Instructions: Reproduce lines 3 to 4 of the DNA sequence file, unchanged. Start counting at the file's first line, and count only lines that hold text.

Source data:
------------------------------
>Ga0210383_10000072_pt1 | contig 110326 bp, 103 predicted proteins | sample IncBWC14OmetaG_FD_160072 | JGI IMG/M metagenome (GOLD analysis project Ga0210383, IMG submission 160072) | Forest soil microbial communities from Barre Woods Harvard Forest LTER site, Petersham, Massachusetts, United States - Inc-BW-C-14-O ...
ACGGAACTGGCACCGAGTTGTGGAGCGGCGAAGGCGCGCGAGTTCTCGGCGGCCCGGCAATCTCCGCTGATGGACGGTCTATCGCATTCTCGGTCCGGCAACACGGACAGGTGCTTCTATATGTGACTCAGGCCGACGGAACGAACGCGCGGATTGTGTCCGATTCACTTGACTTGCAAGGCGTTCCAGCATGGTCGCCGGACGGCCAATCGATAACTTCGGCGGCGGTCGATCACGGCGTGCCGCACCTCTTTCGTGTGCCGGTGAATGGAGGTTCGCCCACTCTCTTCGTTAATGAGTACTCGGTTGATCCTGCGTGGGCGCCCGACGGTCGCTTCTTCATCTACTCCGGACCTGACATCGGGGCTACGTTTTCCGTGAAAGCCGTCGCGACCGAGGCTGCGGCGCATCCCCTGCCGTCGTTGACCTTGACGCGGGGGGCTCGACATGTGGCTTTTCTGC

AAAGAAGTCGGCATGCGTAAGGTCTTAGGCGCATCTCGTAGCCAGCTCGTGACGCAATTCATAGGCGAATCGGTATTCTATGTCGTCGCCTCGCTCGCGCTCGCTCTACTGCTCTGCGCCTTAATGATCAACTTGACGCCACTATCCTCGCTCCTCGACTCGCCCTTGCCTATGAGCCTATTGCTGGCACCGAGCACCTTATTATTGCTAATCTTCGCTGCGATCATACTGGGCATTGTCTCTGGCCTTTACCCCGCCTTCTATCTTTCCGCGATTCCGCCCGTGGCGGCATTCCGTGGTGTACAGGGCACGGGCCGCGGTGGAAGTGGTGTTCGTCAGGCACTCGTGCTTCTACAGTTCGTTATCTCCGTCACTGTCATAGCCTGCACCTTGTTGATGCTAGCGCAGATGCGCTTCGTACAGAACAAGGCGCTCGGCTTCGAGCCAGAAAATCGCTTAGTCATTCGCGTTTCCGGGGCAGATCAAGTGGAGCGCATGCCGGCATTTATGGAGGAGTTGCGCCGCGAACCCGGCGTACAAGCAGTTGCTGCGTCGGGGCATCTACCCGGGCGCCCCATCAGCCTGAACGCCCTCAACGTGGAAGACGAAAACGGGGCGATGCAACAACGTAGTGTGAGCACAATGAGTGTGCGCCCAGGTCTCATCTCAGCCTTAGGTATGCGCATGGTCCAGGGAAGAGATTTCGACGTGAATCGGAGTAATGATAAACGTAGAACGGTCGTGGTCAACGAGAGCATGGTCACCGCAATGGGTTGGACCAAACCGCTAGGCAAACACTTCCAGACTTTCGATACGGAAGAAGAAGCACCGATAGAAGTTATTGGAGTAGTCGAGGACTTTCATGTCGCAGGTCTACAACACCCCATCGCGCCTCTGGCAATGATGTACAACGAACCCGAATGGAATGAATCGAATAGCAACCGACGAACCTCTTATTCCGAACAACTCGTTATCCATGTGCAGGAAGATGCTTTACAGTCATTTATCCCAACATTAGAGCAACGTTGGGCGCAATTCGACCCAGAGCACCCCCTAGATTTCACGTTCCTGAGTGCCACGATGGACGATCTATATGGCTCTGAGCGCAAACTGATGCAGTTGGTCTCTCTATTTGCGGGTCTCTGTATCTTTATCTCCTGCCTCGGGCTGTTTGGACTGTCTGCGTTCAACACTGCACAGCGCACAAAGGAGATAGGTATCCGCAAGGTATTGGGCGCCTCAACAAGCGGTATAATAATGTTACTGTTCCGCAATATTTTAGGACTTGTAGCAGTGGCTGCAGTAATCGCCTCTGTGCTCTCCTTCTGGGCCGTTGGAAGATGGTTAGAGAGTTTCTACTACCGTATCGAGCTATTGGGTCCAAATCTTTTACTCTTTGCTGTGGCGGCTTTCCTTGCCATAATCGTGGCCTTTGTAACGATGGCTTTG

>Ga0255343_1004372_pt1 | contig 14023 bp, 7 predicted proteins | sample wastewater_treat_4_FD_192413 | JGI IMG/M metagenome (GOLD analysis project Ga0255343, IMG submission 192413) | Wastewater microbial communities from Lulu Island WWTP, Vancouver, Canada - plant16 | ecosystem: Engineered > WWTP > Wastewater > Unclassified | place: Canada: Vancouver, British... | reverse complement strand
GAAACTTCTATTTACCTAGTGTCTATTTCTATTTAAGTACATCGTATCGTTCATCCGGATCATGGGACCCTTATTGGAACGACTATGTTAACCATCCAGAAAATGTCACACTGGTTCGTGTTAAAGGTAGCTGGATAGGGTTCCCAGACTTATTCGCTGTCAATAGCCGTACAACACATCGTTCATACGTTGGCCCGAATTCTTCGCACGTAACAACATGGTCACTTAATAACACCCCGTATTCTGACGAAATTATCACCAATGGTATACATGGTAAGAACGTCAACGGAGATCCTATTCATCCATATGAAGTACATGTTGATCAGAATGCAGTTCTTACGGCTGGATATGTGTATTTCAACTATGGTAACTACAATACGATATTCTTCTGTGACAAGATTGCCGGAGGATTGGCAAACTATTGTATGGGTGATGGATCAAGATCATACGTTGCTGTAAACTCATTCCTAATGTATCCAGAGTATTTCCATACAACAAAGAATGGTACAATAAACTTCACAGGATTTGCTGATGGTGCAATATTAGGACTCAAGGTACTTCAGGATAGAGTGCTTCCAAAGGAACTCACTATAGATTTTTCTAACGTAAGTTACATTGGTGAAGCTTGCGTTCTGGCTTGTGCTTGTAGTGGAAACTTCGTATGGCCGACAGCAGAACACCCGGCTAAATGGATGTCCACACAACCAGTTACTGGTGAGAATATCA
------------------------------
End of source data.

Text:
AAAGAAGTCGGCATGCGTAAGGTCTTAGGCGCATCTCGTAGCCAGCTCGTGACGCAATTCATAGGCGAATCGGTATTCTATGTCGTCGCCTCGCTCGCGCTCGCTCTACTGCTCTGCGCCTTAATGATCAACTTGACGCCACTATCCTCGCTCCTCGACTCGCCCTTGCCTATGAGCCTATTGCTGGCACCGAGCACCTTATTATTGCTAATCTTCGCTGCGATCATACTGGGCATTGTCTCTGGCCTTTACCCCGCCTTCTATCTTTCCGCGATTCCGCCCGTGGCGGCATTCCGTGGTGTACAGGGCACGGGCCGCGGTGGAAGTGGTGTTCGTCAGGCACTCGTGCTTCTACAGTTCGTTATCTCCGTCACTGTCATAGCCTGCACCTTGTTGATGCTAGCGCAGATGCGCTTCGTACAGAACAAGGCGCTCGGCTTCGAGCCAGAAAATCGCTTAGTCATTCGCGTTTCCGGGGCAGATCAAGTGGAGCGCATGCCGGCATTTATGGAGGAGTTGCGCCGCGAACCCGGCGTACAAGCAGTTGCTGCGTCGGGGCATCTACCCGGGCGCCCCATCAGCCTGAACGCCCTCAACGTGGAAGACGAAAACGGGGCGATGCAACAACGTAGTGTGAGCACAATGAGTGTGCGCCCAGGTCTCATCTCAGCCTTAGGTATGCGCATGGTCCAGGGAAGAGATTTCGACGTGAATCGGAGTAATGATAAACGTAGAACGGTCGTGGTCAACGAGAGCATGGTCACCGCAATGGGTTGGACCAAACCGCTAGGCAAACACTTCCAGACTTTCGATACGGAAGAAGAAGCACCGATAGAAGTTATTGGAGTAGTCGAGGACTTTCATGTCGCAGGTCTACAACACCCCATCGCGCCTCTGGCAATGATGTACAACGAACCCGAATGGAATGAATCGAATAGCAACCGACGAACCTCTTATTCCGAACAACTCGTTATCCATGTGCAGGAAGATGCTTTACAGTCATTTATCCCAACATTAGAGCAACGTTGGGCGCAATTCGACCCAGAGCACCCCCTAGATTTCACGTTCCTGAGTGCCACGATGGACGATCTATATGGCTCTGAGCGCAAACTGATGCAGTTGGTCTCTCTATTTGCGGGTCTCTGTATCTTTATCTCCTGCCTCGGGCTGTTTGGACTGTCTGCGTTCAACACTGCACAGCGCACAAAGGAGATAGGTATCCGCAAGGTATTGGGCGCCTCAACAAGCGGTATAATAATGTTACTGTTCCGCAATATTTTAGGACTTGTAGCAGTGGCTGCAGTAATCGCCTCTGTGCTCTCCTTCTGGGCCGTTGGAAGATGGTTAGAGAGTTTCTACTACCGTATCGAGCTATTGGGTCCAAATCTTTTACTCTTTGCTGTGGCGGCTTTCCTTGCCATAATCGTGGCCTTTGTAACGATGGCTTTG

>Ga0255343_1004372_pt1 | contig 14023 bp, 7 predicted proteins | sample wastewater_treat_4_FD_192413 | JGI IMG/M metagenome (GOLD analysis project Ga0255343, IMG submission 192413) | Wastewater microbial communities from Lulu Island WWTP, Vancouver, Canada - plant16 | ecosystem: Engineered > WWTP > Wastewater > Unclassified | place: Canada: Vancouver, British... | reverse complement strand